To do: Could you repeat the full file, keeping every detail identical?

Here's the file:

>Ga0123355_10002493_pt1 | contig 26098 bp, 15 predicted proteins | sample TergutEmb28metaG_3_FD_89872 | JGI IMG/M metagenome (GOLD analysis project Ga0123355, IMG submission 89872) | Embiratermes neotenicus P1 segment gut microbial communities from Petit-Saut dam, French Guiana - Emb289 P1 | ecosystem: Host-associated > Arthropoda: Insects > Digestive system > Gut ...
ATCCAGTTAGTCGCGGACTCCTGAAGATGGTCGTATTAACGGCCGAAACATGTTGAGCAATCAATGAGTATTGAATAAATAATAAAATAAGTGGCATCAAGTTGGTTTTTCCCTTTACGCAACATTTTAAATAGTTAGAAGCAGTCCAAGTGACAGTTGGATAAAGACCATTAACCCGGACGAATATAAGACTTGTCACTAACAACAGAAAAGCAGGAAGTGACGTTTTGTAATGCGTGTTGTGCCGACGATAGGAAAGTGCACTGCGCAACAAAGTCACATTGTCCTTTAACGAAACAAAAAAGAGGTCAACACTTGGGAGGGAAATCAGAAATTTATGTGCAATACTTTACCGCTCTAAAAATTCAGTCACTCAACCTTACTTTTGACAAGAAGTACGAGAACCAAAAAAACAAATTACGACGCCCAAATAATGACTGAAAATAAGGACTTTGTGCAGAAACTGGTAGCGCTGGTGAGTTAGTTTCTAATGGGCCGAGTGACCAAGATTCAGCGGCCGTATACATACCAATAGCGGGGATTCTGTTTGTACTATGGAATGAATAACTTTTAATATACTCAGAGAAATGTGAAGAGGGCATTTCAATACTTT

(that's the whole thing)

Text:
>Ga0123355_10002493_pt1 | contig 26098 bp, 15 predicted proteins | sample TergutEmb28metaG_3_FD_89872 | JGI IMG/M metagenome (GOLD analysis project Ga0123355, IMG submission 89872) | Embiratermes neotenicus P1 segment gut microbial communities from Petit-Saut dam, French Guiana - Emb289 P1 | ecosystem: Host-associated > Arthropoda: Insects > Digestive system > Gut ...
ATCCAGTTAGTCGCGGACTCCTGAAGATGGTCGTATTAACGGCCGAAACATGTTGAGCAATCAATGAGTATTGAATAAATAATAAAATAAGTGGCATCAAGTTGGTTTTTCCCTTTACGCAACATTTTAAATAGTTAGAAGCAGTCCAAGTGACAGTTGGATAAAGACCATTAACCCGGACGAATATAAGACTTGTCACTAACAACAGAAAAGCAGGAAGTGACGTTTTGTAATGCGTGTTGTGCCGACGATAGGAAAGTGCACTGCGCAACAAAGTCACATTGTCCTTTAACGAAACAAAAAAGAGGTCAACACTTGGGAGGGAAATCAGAAATTTATGTGCAATACTTTACCGCTCTAAAAATTCAGTCACTCAACCTTACTTTTGACAAGAAGTACGAGAACCAAAAAAACAAATTACGACGCCCAAATAATGACTGAAAATAAGGACTTTGTGCAGAAACTGGTAGCGCTGGTGAGTTAGTTTCTAATGGGCCGAGTGACCAAGATTCAGCGGCCGTATACATACCAATAGCGGGGATTCTGTTTGTACTATGGAATGAATAACTTTTAATATACTCAGAGAAATGTGAAGAGGGCATTTCAATACTTT